Oklahoma City reminds us how sports should be played â€” with fearlessness, with joy, with appreciation.
By JEN FLOYD ENGELFS Southwest
OKLAHOMA CITY — There was not much time left now. There certainly was no doubt.
It was done, save for the final 14.6 seconds.
Spurs had been beaten;
Oklahoma City had capped a magnificent run through Western Conference royalty in Dallas, the Lakers and
San Antonio to reach the NBA Finals.
The arena was ready to explode in celebration, in what really was a celebration of the 23-year-old kid who made it all possible. And all Kevin Durant could think to do in this moment was share it with his mom.
I do not think I have liked KD as much as when he walked up and embraced her and his brother because what Durant said that moment was, "Thank you."
Thank you for driving me to practice.
Thank you for attending my games.
Thank you for disciplining me, for being involved, for being my biggest fan, for always believing in me.
"My mom has been believing in me since Day 1," Durant said. "I never want to take those moments for granted."
We live in cynical times. Jobs disappear daily. Wars rage. Politics has become this ugly, mean discourse and the little guy is disillusioned. Sports are also infected by this malaise. The Decision and DUIs, bounties and brain injuries have slowly siphoned the joy out of games that once brought so much.
If the guard must change, and it always does in sports,
OKC is exactly the team you hope has next.
This is a small-market team with a fervent fan base and young and exciting players. They remind us how sports should be played — with fearlessness, with joy, with appreciation.
"I was fortunate enough to play in this league for many years, and I also was fortunate enough to win a championship in Houston,"
Thunder coach Scott Brooks said. "And now I get to coach a team that believes in each other, that continues to impress me by the way they work, by the way they care for one another, and that's what the good teams do in this league."
This has not been a particularly joyful season or playoffs in the NBA, if we are being honest. All of the injuries — Derrick Rose in particular comes to mind — and flopping and bitching about officiating and officiating worthy of bitching have been a buzzkill.
Really, since Linsanity, we have been inundated with buzzkill — Knicks dysfunction and Lamar Odom dysfunction, Dwight Howard's ego and Michael Jordan's fallibility, and mostly yet another year of watching the Miami Heat joylessly drudge through the playoffs.
And so in a league defined, at least at this moment, by whom we root against, the Thunder provide hope. They are exciting and young.
They have stayed together, grown up together, failed together.
It was the failure that strengthened them. All of the losses to Dallas, the missed shots at the buzzer, the doubt coming into this year that they were too young, too inexperienced, too not-Miami.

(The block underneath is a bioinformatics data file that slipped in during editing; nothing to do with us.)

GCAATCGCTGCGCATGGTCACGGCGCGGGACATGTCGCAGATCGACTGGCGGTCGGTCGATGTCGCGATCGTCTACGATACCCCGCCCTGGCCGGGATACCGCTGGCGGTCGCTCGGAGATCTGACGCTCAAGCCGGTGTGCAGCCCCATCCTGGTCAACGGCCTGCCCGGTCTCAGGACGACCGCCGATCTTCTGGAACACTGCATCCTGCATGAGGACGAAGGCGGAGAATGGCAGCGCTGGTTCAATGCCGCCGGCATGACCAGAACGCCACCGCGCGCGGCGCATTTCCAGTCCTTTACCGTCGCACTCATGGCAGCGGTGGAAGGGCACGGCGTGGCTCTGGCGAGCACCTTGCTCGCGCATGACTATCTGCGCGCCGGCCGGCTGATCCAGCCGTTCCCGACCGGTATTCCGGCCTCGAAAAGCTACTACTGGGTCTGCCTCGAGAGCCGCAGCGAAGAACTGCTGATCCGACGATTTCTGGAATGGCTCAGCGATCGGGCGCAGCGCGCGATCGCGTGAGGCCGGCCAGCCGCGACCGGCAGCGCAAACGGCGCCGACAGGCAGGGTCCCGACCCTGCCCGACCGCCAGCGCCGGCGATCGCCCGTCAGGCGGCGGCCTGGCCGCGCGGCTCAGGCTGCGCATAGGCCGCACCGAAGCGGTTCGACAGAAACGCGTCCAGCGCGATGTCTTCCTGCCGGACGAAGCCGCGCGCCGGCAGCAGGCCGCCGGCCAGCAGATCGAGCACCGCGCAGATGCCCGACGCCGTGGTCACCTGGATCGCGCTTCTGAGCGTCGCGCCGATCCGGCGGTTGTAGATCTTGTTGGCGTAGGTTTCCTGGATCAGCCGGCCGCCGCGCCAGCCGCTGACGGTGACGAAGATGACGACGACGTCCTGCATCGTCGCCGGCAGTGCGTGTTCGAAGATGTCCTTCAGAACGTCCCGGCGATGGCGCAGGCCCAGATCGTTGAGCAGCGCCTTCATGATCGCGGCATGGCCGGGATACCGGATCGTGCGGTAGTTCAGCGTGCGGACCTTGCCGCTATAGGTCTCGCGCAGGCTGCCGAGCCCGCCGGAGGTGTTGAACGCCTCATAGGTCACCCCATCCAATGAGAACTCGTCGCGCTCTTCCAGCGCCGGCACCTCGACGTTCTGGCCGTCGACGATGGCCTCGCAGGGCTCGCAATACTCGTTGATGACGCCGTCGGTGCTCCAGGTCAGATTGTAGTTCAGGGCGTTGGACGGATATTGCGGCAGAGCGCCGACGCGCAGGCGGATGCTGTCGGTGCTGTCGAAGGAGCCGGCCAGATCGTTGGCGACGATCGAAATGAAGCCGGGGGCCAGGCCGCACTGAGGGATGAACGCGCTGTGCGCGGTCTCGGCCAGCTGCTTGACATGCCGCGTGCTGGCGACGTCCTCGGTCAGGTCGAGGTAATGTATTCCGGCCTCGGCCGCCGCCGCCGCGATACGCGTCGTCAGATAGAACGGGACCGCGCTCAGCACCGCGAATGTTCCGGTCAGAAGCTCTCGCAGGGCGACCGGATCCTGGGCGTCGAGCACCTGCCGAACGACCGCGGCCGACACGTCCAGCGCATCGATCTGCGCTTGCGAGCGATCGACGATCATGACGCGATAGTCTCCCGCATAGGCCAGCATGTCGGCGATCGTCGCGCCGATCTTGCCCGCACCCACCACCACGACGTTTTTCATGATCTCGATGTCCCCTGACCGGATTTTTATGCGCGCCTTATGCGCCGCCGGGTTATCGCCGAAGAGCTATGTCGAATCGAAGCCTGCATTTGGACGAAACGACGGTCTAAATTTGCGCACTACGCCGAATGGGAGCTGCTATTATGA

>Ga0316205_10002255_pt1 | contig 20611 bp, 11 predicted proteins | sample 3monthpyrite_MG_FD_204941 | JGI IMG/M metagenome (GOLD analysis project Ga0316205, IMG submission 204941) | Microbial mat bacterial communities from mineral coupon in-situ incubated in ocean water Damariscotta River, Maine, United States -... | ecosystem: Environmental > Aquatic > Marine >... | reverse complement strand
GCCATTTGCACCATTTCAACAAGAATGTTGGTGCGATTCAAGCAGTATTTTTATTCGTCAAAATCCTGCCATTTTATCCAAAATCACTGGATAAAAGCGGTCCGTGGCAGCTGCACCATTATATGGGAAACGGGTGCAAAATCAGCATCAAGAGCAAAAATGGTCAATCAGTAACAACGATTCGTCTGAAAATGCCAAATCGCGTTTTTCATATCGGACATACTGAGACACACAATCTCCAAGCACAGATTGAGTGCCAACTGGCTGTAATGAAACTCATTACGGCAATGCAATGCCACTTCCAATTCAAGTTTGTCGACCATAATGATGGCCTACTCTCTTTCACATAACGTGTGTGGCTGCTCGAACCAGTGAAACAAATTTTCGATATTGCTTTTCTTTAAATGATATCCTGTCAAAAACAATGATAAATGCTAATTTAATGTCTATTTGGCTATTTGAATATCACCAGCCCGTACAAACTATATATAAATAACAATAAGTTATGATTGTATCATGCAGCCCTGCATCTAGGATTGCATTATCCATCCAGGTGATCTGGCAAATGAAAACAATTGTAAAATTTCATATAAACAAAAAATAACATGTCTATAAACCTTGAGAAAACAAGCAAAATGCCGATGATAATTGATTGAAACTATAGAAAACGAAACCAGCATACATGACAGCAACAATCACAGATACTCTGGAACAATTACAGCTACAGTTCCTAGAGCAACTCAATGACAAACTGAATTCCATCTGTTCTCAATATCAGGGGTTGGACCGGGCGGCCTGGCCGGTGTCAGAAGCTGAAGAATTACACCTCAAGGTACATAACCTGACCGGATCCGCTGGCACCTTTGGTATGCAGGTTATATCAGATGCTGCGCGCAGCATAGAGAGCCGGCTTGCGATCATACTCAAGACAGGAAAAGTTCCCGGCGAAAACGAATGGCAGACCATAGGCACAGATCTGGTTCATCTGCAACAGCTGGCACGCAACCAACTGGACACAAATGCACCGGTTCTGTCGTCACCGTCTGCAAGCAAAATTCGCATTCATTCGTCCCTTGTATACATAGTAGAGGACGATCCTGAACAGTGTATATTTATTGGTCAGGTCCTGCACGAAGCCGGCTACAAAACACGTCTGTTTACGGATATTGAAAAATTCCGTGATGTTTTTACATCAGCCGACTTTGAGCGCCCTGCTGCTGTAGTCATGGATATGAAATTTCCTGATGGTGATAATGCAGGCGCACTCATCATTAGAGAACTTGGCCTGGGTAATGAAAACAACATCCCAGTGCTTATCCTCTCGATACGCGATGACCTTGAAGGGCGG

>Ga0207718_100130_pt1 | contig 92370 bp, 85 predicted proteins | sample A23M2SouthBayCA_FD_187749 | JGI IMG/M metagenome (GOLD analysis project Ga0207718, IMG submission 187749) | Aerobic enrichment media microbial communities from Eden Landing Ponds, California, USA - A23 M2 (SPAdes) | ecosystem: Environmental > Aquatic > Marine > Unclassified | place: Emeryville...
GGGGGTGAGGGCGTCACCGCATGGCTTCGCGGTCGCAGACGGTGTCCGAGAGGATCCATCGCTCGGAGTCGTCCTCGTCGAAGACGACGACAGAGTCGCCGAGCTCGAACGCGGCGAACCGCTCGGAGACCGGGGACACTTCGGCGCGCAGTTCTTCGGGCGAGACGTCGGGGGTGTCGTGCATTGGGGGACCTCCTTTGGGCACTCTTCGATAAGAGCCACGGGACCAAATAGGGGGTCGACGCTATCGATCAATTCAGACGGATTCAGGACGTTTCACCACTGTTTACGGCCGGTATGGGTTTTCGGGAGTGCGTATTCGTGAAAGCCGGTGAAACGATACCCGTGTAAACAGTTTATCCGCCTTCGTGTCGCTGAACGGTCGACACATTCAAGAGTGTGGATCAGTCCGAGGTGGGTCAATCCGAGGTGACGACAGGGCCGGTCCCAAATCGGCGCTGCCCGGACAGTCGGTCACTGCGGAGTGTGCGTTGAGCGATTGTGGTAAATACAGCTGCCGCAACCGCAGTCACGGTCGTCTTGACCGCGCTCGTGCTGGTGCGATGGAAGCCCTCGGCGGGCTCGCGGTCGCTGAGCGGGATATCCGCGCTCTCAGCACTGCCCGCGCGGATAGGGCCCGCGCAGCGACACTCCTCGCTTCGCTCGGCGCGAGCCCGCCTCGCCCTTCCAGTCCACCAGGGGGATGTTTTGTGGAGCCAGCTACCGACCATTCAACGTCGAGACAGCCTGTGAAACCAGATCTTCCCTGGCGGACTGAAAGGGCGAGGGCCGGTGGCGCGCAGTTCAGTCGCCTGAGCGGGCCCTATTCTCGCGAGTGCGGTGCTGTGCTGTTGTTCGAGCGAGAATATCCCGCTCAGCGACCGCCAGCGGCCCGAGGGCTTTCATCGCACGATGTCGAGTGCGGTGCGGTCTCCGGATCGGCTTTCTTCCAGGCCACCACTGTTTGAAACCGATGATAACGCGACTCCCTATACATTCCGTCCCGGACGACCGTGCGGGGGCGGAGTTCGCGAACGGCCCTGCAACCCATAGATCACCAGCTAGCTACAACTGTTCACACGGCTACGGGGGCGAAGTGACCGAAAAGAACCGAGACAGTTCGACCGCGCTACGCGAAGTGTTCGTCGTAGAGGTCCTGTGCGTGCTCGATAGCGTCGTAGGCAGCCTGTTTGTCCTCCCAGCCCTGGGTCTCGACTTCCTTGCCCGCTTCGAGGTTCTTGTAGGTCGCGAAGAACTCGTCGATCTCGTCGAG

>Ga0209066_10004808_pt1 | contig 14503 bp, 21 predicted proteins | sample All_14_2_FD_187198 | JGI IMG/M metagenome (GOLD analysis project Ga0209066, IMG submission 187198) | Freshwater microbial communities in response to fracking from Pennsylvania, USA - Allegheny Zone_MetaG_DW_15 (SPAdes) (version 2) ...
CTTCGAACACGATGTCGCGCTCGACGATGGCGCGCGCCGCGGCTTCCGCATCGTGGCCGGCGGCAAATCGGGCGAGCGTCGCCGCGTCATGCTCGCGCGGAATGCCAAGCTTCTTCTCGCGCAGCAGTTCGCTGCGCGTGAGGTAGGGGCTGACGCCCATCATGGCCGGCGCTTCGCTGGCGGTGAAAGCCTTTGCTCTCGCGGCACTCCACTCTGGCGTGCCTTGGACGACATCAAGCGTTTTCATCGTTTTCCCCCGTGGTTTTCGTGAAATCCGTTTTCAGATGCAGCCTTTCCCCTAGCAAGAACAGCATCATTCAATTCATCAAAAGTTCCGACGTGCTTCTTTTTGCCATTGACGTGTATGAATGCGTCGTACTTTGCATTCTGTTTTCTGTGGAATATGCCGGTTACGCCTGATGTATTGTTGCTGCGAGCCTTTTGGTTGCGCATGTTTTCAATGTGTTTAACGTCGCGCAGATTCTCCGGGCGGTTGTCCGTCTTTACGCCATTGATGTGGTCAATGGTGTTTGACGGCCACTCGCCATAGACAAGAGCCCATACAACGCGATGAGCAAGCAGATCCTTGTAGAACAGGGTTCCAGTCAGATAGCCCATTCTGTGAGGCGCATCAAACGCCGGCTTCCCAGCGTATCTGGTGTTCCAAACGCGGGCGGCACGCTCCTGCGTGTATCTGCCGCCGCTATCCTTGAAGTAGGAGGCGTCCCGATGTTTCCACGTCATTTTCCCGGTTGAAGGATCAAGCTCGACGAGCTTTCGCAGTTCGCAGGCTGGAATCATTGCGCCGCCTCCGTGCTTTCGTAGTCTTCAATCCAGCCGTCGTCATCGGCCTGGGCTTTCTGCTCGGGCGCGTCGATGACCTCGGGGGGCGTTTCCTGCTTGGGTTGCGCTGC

"You can look at it as a negative," Thunder guard Russell Westbrook said, "but I think as a group and as an organization we have seen some light and we saw that one day we'd be at this moment."
Oklahoma City is a team whose time has come. And there is no stopping a team whose time has come, though God help them San Antonio tried on Wednesday.
The Spurs went down Alamo-style, a mentally tough bunch with too much pride to just lay down. Tim Duncan and Manu Ginobili and Tony Parker built leads and fought to protect them, and Stephen Jackson was an absolute beast off the bench.
He finished with 23 points, including an insane 6 for 7 from behind the 3-point arc.
You just got the feeling watching, as the Spurs built as much as an 18-point lead that there was going to be no lead able to contain Durant. He played all 48 minutes. Do you know how crazy that is? Even at 23 years old that is crazy. And he proved in those minutes why he is better than "The Chosen One" right now.
Nike does not get to choose, after all. Talent decides.
Games like Wednesday decide, and watching KD score 34 points with 14 rebounds, five assists and a drawn charge in a big-time game makes it not a choice at all. He has used these playoffs to establish himself as the best player in the game at the moment.
"That's his first charge of the year," Westbrook teased.
"I was going to say that, Russ," Durant said. "I just wanted to go out and sacrifice my body for my team."
Afterward, Spurs big man Tim Duncan pulled KD aside to tell him congrats and wish him luck. There is mutual respect here. You sometimes get the feeling listening to older NBA players that they look at some of these kids and think, "What the hell?" But it is hard not to respect Durant.
And it is impossible to ignore what OKC has done this postseason.
"It's almost like a Hollywood script for OKC in a sense," Spurs coach Gregg Popovich said. "You know, they went through Dallas, last year's NBA champion, then they went through the Lakers, then they went through us."
Those three teams represent 10 of the past 13 championships. Beating them all is an amazing feat for anybody. It is crazy when done by a group of 22- and 23-year-olds with only Derek Fisher and Kendrick Perkins bringing up the median age. It is also a testament to Durant.
He had a chance to gloss himself Wednesday. He instead said thanks.
Thanks for being here.
Thanks for always being there.
It was one of the better moments from this NBA season, and in these cynical times we need to say thanks to the Thunder for letting us enjoy this ride with them.